Also, in 2014, RBC (where his father, unsurprisingly, served as president at the time and now serves as chancellor) appointed Sproul, Jr. the rector of Theology and chair of the department of Philosophy and Theology – an interesting move given the accusations of heresy.  Also of interest is that, in 2010, Sproul, Jr. moved his ordination to the Covenant Presbyterian Church denomination, where he is permitted to teach the heretical view he had been previously defrocked for, paedocommunion.  As part of CPC, Jr. serves as a teaching elder at Heritage Church of Centerville, Tennessee.  He also planted Ascension Presbyterian Church in Apopka, Florida, where he continues to serve as Senior Pastor, in 2014.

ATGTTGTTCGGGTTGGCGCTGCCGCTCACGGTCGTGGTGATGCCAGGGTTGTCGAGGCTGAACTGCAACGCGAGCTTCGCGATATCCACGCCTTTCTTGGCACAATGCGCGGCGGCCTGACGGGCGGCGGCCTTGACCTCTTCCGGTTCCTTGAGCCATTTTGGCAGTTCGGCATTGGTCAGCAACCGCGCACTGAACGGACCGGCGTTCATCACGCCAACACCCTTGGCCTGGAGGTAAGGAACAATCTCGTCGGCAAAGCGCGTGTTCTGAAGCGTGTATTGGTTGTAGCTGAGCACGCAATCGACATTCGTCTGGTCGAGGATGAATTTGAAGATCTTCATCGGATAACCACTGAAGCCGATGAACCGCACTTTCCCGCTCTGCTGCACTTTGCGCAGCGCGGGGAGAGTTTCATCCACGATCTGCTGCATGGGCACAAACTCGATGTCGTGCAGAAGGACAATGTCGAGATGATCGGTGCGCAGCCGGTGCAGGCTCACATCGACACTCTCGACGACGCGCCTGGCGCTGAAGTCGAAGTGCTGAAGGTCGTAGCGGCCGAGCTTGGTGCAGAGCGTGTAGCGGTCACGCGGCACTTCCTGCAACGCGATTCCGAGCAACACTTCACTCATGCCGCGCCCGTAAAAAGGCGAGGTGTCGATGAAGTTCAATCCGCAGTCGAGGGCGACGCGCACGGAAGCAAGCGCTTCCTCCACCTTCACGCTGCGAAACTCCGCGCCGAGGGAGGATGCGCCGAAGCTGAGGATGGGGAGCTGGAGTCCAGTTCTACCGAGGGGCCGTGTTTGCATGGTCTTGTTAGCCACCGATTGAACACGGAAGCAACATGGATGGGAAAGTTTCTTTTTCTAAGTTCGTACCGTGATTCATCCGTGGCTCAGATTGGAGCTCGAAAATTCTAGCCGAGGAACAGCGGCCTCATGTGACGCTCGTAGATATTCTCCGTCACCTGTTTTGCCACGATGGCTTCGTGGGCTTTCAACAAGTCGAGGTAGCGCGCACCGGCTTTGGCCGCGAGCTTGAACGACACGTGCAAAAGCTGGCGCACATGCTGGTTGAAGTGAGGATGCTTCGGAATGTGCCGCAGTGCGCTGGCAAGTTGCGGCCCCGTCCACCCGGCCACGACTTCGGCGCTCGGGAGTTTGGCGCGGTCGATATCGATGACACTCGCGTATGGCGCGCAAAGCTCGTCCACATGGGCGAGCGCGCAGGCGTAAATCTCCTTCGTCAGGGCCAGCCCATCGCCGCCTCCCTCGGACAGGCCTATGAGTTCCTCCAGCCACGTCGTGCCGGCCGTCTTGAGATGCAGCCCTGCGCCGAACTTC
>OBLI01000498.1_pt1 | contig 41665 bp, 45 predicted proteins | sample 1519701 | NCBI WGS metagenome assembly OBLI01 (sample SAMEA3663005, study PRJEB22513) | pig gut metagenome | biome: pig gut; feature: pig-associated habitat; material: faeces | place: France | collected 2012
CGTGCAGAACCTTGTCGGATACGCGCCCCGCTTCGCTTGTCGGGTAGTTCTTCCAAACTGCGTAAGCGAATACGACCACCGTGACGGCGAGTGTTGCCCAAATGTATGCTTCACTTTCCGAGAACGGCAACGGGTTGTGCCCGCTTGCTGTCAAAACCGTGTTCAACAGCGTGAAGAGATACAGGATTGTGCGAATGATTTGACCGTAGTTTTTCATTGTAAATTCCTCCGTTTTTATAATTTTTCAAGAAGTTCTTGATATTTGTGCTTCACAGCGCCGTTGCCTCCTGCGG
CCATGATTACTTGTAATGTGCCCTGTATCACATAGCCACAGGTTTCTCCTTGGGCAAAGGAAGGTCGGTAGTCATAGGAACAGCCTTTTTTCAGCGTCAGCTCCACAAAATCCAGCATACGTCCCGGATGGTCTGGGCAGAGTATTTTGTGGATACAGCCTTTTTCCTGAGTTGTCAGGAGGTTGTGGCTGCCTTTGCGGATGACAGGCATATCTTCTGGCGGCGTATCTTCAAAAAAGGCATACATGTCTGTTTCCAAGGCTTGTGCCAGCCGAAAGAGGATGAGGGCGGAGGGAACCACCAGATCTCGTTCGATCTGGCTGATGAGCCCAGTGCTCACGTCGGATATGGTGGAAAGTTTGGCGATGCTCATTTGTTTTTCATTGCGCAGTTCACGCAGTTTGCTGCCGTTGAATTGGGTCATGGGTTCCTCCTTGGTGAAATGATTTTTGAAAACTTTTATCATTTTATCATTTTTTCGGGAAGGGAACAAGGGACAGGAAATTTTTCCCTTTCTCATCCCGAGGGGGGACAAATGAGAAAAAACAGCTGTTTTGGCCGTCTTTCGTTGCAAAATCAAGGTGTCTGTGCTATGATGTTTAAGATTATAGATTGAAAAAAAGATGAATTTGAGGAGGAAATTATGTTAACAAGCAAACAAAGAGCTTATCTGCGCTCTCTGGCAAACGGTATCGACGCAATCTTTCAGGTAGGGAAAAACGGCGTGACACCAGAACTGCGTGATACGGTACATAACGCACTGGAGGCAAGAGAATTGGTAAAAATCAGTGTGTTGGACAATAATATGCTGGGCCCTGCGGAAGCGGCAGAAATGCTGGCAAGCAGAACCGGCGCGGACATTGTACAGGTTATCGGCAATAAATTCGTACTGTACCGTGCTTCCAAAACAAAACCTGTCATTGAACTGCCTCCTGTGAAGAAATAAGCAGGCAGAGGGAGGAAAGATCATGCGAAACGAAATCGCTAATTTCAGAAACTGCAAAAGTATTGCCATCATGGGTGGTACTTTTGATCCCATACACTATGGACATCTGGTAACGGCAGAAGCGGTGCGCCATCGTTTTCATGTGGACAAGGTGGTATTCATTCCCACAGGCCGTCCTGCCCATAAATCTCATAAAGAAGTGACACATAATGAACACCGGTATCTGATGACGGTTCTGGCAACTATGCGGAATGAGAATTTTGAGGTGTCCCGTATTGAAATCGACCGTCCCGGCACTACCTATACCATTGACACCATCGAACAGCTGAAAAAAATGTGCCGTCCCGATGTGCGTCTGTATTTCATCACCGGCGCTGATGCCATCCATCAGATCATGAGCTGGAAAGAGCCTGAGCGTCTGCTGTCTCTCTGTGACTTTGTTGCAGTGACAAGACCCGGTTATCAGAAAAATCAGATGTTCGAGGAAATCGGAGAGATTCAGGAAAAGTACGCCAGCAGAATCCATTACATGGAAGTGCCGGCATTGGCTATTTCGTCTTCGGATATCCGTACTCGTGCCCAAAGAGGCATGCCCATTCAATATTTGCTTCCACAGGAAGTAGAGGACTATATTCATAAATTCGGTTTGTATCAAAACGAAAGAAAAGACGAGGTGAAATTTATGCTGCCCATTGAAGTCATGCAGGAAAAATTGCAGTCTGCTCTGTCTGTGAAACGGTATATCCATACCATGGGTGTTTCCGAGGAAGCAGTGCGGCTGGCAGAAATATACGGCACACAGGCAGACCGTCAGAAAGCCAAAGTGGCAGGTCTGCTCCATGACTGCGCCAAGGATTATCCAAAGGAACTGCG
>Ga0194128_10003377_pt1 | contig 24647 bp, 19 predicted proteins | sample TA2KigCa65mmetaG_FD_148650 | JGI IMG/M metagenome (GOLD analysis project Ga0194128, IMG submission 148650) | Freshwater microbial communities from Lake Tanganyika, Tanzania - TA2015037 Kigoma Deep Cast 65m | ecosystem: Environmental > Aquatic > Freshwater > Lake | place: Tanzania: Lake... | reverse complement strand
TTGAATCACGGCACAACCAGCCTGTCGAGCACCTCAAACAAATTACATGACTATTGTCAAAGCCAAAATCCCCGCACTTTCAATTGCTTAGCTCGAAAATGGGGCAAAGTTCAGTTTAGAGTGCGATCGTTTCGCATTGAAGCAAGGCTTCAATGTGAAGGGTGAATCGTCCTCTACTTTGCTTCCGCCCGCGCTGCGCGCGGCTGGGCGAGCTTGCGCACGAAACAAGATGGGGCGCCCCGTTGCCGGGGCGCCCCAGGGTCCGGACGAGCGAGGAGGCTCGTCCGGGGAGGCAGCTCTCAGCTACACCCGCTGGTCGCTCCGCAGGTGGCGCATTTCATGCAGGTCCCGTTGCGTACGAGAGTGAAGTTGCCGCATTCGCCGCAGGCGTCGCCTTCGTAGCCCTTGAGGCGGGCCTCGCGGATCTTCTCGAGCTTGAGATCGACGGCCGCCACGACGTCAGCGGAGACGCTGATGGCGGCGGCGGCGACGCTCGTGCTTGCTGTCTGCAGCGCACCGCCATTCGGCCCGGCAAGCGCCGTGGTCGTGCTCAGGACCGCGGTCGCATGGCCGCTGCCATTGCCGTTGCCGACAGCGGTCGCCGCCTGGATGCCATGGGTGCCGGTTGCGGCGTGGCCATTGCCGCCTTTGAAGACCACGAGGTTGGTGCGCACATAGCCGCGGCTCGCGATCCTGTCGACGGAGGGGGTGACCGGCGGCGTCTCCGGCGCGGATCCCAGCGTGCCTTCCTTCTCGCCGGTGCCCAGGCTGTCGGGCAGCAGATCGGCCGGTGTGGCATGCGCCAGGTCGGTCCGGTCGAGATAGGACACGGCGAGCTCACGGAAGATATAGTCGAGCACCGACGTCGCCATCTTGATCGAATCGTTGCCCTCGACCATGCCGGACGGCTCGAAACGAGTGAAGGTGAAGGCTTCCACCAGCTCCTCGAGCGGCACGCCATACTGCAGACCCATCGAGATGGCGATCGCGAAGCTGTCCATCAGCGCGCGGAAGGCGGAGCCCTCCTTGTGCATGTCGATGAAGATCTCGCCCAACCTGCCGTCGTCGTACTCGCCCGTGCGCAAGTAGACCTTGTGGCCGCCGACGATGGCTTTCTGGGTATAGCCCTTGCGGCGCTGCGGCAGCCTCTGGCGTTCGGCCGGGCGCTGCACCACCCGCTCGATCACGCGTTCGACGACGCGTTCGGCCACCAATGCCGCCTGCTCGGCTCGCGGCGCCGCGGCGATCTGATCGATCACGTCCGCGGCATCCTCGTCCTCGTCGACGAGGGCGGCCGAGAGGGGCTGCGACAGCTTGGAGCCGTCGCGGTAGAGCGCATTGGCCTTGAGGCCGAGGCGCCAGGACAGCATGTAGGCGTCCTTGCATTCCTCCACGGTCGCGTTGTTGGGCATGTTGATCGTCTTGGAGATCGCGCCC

All of this proves more interesting because, in August of 2015 Sproul, Jr. outed himself as having “visited” Ashley Madison and “left an old email address.”  What Sproul of course carefully avoided was the reality that the only way to leave an email address on the site – which exists to arrange sexual rendezvous between persons – is to register an account (see also here).  Yet despite the fact that Sproul was convicted by his presbytery of serial pastoral abuse, found to have committed tax fraud, convicted of teaching heresy, and deemed unqualified for ordination or service as an elder, Ligonier Ministries, RBC, and Ascension all placed him on paid suspension until July, 2016.  That means that, assuming his 2014 salary from Ligonier and RBC, Sproul, Jr. will have made at least $350,000 for registering an account on Ashley Madison.